A Glynn County grand jury has indicted an former prosecutor for the Brunswick Judicial Circuit alleging she hindered the investigation into the 2020 shooting death of Ahmaud Arbery. Protesters gathered outside the Glynn courthouse in May 2020 to demand justice for Arbery. Wes Wolfe /Georgia Recorder (file photo)
A Glynn County grand jury has indicted a former Brunswick district attorney for accusations that she hindered the investigation into the fatal shooting of Ahmaud Arbery.
Attorney General Chris Carr announced Thursday afternoon that former Brunswick Judicial Circuit District Attorney Jackie Lee Johnson has been charged with violating the oath of public office and obstruction and hindering a law enforcement officer.
The charges against Johnson come after state prosecutions spent several months presenting evidence to the grand jury related to a case that caught national attention in 2020, and eventually led to three white men facing murder charges for the killing of Arbery, a 25-year-old Black man.
The indictment alleges that Johnson broke the law by showing “favor and affection” to suspect Gregory McMicheal, a former Glynn County police officer and investigator for the Brunswick district attorney’s office.
Authorities said Johnson also recommended Waycross Judicial Circuit District Attorney George E. Barnhill take over the case without properly disclosing she sought his help in the investigation previously.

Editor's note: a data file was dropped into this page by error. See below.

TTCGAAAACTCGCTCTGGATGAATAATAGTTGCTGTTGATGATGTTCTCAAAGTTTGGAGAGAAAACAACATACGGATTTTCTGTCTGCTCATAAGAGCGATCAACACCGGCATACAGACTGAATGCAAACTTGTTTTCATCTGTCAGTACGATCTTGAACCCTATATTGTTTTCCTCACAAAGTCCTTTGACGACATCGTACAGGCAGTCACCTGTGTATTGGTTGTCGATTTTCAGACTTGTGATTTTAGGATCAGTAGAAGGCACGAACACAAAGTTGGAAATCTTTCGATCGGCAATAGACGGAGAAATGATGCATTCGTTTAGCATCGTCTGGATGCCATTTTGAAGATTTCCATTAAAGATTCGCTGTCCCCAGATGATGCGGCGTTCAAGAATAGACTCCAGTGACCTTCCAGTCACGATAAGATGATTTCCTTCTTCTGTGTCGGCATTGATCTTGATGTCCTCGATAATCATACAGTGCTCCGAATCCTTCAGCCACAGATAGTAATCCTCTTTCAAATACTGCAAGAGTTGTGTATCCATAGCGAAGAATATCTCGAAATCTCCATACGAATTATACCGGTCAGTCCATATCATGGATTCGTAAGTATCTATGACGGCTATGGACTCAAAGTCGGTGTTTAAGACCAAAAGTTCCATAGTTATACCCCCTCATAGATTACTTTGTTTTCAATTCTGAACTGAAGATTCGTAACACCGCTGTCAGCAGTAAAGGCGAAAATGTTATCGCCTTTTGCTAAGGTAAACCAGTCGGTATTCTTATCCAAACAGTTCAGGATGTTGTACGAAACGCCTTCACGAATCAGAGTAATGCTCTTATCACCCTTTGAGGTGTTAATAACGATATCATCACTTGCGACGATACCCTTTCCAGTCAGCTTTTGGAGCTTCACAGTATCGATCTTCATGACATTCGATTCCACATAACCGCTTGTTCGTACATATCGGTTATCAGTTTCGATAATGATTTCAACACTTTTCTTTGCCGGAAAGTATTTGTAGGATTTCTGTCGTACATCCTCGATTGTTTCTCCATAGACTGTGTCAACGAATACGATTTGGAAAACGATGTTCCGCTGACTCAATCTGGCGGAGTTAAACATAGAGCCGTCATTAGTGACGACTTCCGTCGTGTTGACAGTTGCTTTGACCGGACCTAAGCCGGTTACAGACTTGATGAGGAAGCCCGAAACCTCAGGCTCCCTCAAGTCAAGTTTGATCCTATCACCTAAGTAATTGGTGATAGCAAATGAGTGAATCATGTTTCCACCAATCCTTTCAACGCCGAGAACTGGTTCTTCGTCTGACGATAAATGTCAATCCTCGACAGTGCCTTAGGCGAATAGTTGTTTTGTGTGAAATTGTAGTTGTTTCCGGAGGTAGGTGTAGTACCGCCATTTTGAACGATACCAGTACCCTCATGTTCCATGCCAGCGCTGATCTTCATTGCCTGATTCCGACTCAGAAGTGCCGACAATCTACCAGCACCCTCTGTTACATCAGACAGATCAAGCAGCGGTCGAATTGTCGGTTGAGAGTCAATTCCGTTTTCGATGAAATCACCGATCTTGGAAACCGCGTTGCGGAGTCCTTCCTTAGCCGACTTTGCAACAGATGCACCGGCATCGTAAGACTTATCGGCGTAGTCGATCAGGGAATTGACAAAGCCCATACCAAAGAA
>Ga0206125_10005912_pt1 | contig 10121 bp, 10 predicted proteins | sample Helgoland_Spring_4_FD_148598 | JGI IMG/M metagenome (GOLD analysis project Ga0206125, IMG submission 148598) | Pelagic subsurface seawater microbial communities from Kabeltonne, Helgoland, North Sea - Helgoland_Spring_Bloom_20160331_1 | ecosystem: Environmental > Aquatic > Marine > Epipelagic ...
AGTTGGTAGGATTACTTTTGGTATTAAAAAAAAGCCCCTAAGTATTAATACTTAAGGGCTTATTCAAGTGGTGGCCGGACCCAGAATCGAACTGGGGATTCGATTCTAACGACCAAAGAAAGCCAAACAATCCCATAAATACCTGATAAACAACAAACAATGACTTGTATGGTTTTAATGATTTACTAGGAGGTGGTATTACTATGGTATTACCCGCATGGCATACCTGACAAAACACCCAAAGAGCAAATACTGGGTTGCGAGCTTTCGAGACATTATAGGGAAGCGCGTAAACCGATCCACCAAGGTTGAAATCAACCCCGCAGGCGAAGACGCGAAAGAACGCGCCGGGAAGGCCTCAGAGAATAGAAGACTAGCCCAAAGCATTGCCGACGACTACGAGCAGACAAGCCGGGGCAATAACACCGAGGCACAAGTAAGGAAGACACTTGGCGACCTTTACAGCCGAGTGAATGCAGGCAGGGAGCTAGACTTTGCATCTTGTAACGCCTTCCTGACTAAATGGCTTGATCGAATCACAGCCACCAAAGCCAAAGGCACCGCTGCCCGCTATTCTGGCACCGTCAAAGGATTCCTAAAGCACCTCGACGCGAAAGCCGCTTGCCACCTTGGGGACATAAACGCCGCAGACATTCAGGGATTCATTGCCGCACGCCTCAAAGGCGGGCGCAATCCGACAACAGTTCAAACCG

She is also accused of blocking two Glynn County police officers from arresting Gregory McMichael’s son, Travis McMichael, who is also facing murder charges in the case.
Johnson faces one to five years in prison for the felony count and up to 12 months for the misdemeanor count if she is convicted.
“Our office is committed to ensuring those who are entrusted to serve are carrying out their duties ethically and honestly,” Carr said in a statement Thursday. “We thank the Georgia Bureau of Investigation and the Glynn County grand jury for their hard work. While an indictment was returned today, our file is not closed, and we will continue to investigate in order to pursue justice.”
Following the release of video footage of Arbery being chased down a suburban Brunswick street by the McMichaels and neighbor, scrutiny of the case reached a fever pitch.
After taking over for Johnson, D.A. Barnhill wrote to Glynn police investigators that the McMichaels had the right to make a citizens’ arrest under Georgia law.
Soon after the video went viral in spring 2020, a special prosecutor was appointed to the case, and the GBI became involved, leading to the arrest of the McMichaels and William “Roddie” Bryan, a family friend and neighbor who filmed the deadly confrontation.
They are scheduled to go on trial after the jury selection process begins on Oct. 18.
Additionally, the three men face federal hate crime charges.
The shooting death spurred a bipartisan effort by legislators to pass a historic hate crimes law in 2020, followed by repealing the state’s archaic citizen’s arrest law this year. Arbery’s death also sparked protests calling for racial justice in Georgia and the rest of the nation.
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